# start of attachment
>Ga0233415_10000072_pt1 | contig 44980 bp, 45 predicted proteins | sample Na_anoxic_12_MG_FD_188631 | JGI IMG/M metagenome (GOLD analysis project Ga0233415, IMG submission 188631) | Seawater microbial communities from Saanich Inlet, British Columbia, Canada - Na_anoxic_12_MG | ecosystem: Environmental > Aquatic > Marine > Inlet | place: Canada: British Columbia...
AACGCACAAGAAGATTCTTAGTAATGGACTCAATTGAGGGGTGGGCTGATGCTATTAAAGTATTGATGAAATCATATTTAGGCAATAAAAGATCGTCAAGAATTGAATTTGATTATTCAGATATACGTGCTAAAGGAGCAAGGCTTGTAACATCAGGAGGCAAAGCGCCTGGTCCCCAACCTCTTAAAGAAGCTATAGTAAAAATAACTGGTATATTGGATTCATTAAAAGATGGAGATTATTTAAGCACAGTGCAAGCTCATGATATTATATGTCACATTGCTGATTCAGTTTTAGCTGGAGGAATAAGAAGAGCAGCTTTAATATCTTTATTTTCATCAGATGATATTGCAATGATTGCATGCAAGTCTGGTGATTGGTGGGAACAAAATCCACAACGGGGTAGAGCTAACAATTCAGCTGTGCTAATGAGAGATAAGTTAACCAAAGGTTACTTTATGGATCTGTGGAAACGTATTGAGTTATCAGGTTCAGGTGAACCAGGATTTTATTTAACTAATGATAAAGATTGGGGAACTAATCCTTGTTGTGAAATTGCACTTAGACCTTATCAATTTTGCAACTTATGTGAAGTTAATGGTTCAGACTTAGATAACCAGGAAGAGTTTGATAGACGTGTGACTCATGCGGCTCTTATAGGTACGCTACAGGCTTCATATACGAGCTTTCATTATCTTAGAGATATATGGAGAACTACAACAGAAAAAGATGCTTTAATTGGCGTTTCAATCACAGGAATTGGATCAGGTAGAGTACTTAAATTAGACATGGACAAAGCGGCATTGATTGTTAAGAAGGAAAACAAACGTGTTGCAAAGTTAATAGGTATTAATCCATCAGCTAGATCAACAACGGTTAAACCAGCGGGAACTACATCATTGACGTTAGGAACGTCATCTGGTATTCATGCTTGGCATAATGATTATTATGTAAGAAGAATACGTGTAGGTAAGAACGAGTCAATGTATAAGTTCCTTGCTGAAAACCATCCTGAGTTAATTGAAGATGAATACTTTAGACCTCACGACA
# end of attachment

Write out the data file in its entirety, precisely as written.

>Ga0233415_10000072_pt1 | contig 44980 bp, 45 predicted proteins | sample Na_anoxic_12_MG_FD_188631 | JGI IMG/M metagenome (GOLD analysis project Ga0233415, IMG submission 188631) | Seawater microbial communities from Saanich Inlet, British Columbia, Canada - Na_anoxic_12_MG | ecosystem: Environmental > Aquatic > Marine > Inlet | place: Canada: British Columbia...
AACGCACAAGAAGATTCTTAGTAATGGACTCAATTGAGGGGTGGGCTGATGCTATTAAAGTATTGATGAAATCATATTTAGGCAATAAAAGATCGTCAAGAATTGAATTTGATTATTCAGATATACGTGCTAAAGGAGCAAGGCTTGTAACATCAGGAGGCAAAGCGCCTGGTCCCCAACCTCTTAAAGAAGCTATAGTAAAAATAACTGGTATATTGGATTCATTAAAAGATGGAGATTATTTAAGCACAGTGCAAGCTCATGATATTATATGTCACATTGCTGATTCAGTTTTAGCTGGAGGAATAAGAAGAGCAGCTTTAATATCTTTATTTTCATCAGATGATATTGCAATGATTGCATGCAAGTCTGGTGATTGGTGGGAACAAAATCCACAACGGGGTAGAGCTAACAATTCAGCTGTGCTAATGAGAGATAAGTTAACCAAAGGTTACTTTATGGATCTGTGGAAACGTATTGAGTTATCAGGTTCAGGTGAACCAGGATTTTATTTAACTAATGATAAAGATTGGGGAACTAATCCTTGTTGTGAAATTGCACTTAGACCTTATCAATTTTGCAACTTATGTGAAGTTAATGGTTCAGACTTAGATAACCAGGAAGAGTTTGATAGACGTGTGACTCATGCGGCTCTTATAGGTACGCTACAGGCTTCATATACGAGCTTTCATTATCTTAGAGATATATGGAGAACTACAACAGAAAAAGATGCTTTAATTGGCGTTTCAATCACAGGAATTGGATCAGGTAGAGTACTTAAATTAGACATGGACAAAGCGGCATTGATTGTTAAGAAGGAAAACAAACGTGTTGCAAAGTTAATAGGTATTAATCCATCAGCTAGATCAACAACGGTTAAACCAGCGGGAACTACATCATTGACGTTAGGAACGTCATCTGGTATTCATGCTTGGCATAATGATTATTATGTAAGAAGAATACGTGTAGGTAAGAACGAGTCAATGTATAAGTTCCTTGCTGAAAACCATCCTGAGTTAATTGAAGATGAATACTTTAGACCTCACGACA